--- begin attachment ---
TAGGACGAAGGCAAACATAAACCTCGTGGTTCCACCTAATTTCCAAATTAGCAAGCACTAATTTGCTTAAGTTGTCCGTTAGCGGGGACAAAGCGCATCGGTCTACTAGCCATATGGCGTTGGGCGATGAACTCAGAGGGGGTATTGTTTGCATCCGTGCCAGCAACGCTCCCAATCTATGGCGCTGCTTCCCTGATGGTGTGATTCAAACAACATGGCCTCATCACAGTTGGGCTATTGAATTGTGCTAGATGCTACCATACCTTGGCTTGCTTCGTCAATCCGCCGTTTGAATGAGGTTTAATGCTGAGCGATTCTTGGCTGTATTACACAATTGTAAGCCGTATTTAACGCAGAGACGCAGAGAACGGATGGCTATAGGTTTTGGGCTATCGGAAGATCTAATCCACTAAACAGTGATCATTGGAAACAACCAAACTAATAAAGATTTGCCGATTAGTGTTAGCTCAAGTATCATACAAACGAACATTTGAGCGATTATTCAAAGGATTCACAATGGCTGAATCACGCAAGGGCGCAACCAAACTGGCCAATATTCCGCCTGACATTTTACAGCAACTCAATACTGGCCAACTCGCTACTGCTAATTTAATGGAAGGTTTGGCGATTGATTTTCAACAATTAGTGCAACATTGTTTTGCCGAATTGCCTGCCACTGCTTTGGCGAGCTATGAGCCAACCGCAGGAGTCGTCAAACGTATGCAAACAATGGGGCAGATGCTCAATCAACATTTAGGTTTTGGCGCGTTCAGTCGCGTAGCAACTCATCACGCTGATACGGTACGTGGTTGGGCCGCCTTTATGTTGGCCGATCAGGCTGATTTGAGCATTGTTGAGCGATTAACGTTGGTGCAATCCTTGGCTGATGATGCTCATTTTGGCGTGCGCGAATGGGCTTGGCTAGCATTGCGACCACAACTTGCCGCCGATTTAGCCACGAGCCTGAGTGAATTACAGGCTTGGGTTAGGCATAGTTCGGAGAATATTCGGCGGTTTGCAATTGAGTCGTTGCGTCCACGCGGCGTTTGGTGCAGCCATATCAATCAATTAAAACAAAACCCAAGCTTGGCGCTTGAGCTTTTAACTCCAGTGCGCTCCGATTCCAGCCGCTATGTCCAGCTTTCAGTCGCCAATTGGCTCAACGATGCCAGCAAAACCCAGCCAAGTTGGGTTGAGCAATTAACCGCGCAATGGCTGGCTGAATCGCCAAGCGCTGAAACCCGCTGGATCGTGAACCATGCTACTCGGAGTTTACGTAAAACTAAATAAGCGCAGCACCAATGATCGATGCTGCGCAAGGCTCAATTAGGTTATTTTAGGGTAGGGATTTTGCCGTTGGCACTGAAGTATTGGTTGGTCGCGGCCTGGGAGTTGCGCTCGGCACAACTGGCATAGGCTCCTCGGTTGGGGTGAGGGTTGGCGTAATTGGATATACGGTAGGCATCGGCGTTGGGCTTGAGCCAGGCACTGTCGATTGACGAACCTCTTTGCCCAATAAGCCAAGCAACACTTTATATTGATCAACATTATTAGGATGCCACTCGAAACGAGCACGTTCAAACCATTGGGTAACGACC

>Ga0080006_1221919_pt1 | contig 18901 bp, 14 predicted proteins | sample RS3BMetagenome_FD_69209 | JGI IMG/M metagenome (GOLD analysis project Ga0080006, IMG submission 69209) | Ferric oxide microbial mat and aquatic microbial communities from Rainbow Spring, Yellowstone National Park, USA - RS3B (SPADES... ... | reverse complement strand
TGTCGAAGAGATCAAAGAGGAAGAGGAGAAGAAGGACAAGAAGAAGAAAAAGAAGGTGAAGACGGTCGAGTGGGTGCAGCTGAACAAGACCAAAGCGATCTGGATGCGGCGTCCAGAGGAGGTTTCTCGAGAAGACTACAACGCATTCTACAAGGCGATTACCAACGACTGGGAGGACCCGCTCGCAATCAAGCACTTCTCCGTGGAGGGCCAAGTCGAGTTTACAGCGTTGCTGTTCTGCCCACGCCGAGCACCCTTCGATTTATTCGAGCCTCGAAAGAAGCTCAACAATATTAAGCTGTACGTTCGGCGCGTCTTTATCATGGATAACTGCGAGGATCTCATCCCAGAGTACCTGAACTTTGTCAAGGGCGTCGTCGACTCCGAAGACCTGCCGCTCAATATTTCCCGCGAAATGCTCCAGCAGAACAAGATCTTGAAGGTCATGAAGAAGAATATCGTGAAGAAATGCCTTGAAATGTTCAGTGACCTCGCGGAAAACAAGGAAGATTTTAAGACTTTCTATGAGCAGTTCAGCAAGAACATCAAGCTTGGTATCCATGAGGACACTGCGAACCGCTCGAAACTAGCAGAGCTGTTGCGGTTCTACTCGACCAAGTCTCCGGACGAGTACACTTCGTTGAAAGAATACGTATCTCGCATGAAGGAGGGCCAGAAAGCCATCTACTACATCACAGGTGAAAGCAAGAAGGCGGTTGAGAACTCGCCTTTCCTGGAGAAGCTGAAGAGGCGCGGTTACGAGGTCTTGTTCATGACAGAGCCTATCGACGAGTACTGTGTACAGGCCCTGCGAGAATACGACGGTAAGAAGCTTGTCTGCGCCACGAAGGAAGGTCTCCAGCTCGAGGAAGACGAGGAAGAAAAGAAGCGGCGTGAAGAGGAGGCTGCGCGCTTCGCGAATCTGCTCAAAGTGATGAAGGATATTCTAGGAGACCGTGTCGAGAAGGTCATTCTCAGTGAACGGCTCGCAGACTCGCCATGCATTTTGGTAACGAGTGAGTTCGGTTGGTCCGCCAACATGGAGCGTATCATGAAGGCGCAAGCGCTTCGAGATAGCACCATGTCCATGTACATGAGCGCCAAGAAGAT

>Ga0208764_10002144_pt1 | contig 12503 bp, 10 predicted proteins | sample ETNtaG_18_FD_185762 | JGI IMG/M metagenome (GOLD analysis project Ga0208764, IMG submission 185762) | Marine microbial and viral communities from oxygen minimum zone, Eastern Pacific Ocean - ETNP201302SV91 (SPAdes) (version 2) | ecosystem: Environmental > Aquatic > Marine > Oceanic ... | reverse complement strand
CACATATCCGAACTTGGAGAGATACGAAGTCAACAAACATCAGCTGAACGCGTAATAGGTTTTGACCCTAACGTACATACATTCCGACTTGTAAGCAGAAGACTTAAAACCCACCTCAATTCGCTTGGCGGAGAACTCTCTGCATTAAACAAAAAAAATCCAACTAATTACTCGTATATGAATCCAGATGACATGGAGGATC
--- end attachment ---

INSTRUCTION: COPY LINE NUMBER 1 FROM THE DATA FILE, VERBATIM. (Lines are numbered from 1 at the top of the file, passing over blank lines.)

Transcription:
TAGGACGAAGGCAAACATAAACCTCGTGGTTCCACCTAATTTCCAAATTAGCAAGCACTAATTTGCTTAAGTTGTCCGTTAGCGGGGACAAAGCGCATCGGTCTACTAGCCATATGGCGTTGGGCGATGAACTCAGAGGGGGTATTGTTTGCATCCGTGCCAGCAACGCTCCCAATCTATGGCGCTGCTTCCCTGATGGTGTGATTCAAACAACATGGCCTCATCACAGTTGGGCTATTGAATTGTGCTAGATGCTACCATACCTTGGCTTGCTTCGTCAATCCGCCGTTTGAATGAGGTTTAATGCTGAGCGATTCTTGGCTGTATTACACAATTGTAAGCCGTATTTAACGCAGAGACGCAGAGAACGGATGGCTATAGGTTTTGGGCTATCGGAAGATCTAATCCACTAAACAGTGATCATTGGAAACAACCAAACTAATAAAGATTTGCCGATTAGTGTTAGCTCAAGTATCATACAAACGAACATTTGAGCGATTATTCAAAGGATTCACAATGGCTGAATCACGCAAGGGCGCAACCAAACTGGCCAATATTCCGCCTGACATTTTACAGCAACTCAATACTGGCCAACTCGCTACTGCTAATTTAATGGAAGGTTTGGCGATTGATTTTCAACAATTAGTGCAACATTGTTTTGCCGAATTGCCTGCCACTGCTTTGGCGAGCTATGAGCCAACCGCAGGAGTCGTCAAACGTATGCAAACAATGGGGCAGATGCTCAATCAACATTTAGGTTTTGGCGCGTTCAGTCGCGTAGCAACTCATCACGCTGATACGGTACGTGGTTGGGCCGCCTTTATGTTGGCCGATCAGGCTGATTTGAGCATTGTTGAGCGATTAACGTTGGTGCAATCCTTGGCTGATGATGCTCATTTTGGCGTGCGCGAATGGGCTTGGCTAGCATTGCGACCACAACTTGCCGCCGATTTAGCCACGAGCCTGAGTGAATTACAGGCTTGGGTTAGGCATAGTTCGGAGAATATTCGGCGGTTTGCAATTGAGTCGTTGCGTCCACGCGGCGTTTGGTGCAGCCATATCAATCAATTAAAACAAAACCCAAGCTTGGCGCTTGAGCTTTTAACTCCAGTGCGCTCCGATTCCAGCCGCTATGTCCAGCTTTCAGTCGCCAATTGGCTCAACGATGCCAGCAAAACCCAGCCAAGTTGGGTTGAGCAATTAACCGCGCAATGGCTGGCTGAATCGCCAAGCGCTGAAACCCGCTGGATCGTGAACCATGCTACTCGGAGTTTACGTAAAACTAAATAAGCGCAGCACCAATGATCGATGCTGCGCAAGGCTCAATTAGGTTATTTTAGGGTAGGGATTTTGCCGTTGGCACTGAAGTATTGGTTGGTCGCGGCCTGGGAGTTGCGCTCGGCACAACTGGCATAGGCTCCTCGGTTGGGGTGAGGGTTGGCGTAATTGGATATACGGTAGGCATCGGCGTTGGGCTTGAGCCAGGCACTGTCGATTGACGAACCTCTTTGCCCAATAAGCCAAGCAACACTTTATATTGATCAACATTATTAGGATGCCACTCGAAACGAGCACGTTCAAACCATTGGGTAACGACC